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Cite this article
Forty Years of Chest Pain: A Case Report and Contemporary Review of the Diagnostic and Therapeutic Options for Myocardial Bridging
1 Cedars-Sinai Heart Institute, Los Angeles, CA
2 The David Geffen School of Medicine at UCLA, Los Angeles, Los Angeles, CA
Rev. Cardiovasc. Med. 2016, 17(1-2), 69–75; https://doi.org/10.3909/ricm0814
Published: 30 March 2016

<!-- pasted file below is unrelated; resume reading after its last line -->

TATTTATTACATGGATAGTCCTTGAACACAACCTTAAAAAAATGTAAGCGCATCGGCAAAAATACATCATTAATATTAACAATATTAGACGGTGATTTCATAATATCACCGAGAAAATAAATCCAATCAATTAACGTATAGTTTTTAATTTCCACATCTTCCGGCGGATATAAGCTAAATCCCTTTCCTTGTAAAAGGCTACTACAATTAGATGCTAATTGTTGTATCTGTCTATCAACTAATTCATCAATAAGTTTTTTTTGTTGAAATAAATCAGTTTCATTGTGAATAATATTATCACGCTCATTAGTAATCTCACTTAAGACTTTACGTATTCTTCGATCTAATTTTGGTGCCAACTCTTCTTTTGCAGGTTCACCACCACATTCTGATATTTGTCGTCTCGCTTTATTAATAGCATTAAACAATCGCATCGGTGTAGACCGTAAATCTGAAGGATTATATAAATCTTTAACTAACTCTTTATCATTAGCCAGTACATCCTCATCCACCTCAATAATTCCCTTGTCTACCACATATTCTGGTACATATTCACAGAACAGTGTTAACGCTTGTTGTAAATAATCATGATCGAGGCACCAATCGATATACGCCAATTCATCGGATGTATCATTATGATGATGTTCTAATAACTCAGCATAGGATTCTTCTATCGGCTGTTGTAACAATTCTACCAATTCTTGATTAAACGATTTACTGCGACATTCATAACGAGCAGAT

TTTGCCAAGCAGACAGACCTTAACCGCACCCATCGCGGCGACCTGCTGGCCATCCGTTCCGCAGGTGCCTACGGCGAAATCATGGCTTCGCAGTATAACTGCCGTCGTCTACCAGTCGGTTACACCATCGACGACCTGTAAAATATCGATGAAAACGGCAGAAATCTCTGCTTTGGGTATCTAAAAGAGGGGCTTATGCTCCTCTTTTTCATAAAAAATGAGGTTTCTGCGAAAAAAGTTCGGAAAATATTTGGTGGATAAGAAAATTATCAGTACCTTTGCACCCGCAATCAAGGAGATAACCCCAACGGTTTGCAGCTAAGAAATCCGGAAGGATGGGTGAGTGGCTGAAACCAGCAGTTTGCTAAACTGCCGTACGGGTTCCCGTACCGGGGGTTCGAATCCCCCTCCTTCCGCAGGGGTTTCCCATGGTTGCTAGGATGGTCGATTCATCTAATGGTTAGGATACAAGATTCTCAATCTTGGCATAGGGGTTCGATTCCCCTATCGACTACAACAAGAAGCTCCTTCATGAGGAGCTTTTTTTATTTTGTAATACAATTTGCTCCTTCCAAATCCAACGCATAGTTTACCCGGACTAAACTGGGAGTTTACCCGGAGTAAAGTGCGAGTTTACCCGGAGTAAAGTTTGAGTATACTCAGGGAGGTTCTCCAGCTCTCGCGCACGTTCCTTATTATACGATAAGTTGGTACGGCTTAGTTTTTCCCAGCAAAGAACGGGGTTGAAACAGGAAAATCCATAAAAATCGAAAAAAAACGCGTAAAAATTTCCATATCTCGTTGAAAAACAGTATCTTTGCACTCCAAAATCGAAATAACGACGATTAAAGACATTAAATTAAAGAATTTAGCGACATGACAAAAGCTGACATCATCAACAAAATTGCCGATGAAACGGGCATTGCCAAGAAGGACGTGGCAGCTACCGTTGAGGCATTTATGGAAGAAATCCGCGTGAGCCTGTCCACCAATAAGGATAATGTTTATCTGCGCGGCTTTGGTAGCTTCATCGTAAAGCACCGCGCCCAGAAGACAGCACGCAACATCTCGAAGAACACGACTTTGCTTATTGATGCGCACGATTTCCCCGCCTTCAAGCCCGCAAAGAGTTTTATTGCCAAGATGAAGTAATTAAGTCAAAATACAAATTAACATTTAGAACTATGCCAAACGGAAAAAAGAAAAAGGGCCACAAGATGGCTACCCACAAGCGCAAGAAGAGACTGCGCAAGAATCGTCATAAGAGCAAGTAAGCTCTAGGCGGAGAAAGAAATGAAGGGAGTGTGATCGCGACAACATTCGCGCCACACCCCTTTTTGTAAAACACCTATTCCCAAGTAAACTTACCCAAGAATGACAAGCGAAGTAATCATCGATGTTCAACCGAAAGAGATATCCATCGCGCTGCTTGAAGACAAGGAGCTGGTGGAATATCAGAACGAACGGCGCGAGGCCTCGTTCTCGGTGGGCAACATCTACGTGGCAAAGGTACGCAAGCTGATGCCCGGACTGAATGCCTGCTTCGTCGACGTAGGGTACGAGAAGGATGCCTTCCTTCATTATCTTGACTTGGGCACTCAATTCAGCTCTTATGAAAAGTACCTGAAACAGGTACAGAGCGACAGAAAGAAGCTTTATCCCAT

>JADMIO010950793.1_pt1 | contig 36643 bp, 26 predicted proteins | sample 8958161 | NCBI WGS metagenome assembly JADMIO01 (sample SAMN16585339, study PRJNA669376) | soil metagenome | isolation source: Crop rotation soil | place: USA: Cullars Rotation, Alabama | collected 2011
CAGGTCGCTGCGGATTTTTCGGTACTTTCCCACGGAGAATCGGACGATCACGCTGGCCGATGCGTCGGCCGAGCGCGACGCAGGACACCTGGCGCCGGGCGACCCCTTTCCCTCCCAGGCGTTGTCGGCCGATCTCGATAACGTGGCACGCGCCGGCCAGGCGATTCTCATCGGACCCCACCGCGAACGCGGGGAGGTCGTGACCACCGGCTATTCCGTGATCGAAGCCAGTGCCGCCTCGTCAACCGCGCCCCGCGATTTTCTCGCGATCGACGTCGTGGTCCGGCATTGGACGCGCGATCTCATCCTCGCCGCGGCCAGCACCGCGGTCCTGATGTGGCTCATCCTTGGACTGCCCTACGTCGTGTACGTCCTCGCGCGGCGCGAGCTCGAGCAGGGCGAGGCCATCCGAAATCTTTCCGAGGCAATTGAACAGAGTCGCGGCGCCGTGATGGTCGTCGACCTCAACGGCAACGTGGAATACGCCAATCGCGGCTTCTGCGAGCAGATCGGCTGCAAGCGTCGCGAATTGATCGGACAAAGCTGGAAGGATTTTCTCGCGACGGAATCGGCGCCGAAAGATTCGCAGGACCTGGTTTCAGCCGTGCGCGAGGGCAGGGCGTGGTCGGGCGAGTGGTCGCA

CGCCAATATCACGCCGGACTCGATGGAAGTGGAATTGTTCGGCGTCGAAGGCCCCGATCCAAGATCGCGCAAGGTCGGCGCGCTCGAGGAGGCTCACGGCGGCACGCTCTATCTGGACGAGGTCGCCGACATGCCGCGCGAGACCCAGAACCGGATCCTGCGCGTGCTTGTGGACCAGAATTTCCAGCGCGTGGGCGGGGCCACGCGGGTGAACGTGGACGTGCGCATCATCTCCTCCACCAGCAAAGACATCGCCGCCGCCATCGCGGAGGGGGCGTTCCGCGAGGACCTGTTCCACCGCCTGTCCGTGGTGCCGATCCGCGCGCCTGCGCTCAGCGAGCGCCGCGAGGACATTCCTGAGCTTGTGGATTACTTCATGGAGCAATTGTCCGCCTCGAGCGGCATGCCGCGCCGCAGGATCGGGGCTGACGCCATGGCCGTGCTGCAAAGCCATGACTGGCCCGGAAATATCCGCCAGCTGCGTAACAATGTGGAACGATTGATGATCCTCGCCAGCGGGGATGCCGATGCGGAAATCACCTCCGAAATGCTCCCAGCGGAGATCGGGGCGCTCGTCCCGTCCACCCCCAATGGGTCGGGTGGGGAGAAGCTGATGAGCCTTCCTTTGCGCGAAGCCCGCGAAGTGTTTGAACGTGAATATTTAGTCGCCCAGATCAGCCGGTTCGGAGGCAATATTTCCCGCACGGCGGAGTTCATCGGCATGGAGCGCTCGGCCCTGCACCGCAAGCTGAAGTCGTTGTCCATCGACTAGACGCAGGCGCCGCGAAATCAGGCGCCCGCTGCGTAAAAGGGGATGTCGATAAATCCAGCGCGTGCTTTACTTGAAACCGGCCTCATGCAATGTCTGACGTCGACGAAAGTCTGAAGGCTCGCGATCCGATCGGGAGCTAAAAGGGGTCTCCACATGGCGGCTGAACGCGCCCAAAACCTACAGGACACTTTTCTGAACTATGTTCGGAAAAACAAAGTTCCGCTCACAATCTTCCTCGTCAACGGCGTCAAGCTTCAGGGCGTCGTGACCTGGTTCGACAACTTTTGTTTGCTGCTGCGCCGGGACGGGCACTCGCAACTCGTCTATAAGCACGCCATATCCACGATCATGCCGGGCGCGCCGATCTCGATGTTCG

A 48-year-old woman with 40 years of intermittent squeezing chest pain presented with worsening symptoms. Results of an ambulatory electrocardiogram, echocardiogram, and exercise treadmill were unremarkable. Persistent symptoms prompted a computed tomography coronary angiogram (CTCA) that revealed mid-left anterior descending artery myocardial bridging (MB) that was not physiologically significant by exercise single-photon emission CT. Conservative treatment was pursued. Anatomic MB is prevalent in a large proportion of the general population and are increasingly identified by CTCA. The majority are benign, physiologically significant bridging is uncommon, but accelerated proximal atherosclerosis can occur. β-blockers and nondihydropyridine calcium-channel blockers are the primary treatment options, with surgical myomectomy, coronary artery bypass, and stenting reserved for patients refractory to medical therapy with demonstrable ischemia. Head-to-head evaluation of nonpharmacologic therapies is needed. Intracoronary techniques provide simultaneous anatomical and physiological assessment but CTCA fractional flow reserve and hybrid positron emission tomography with concomitant spatial imaging systems are evolving as noninvasive alternatives.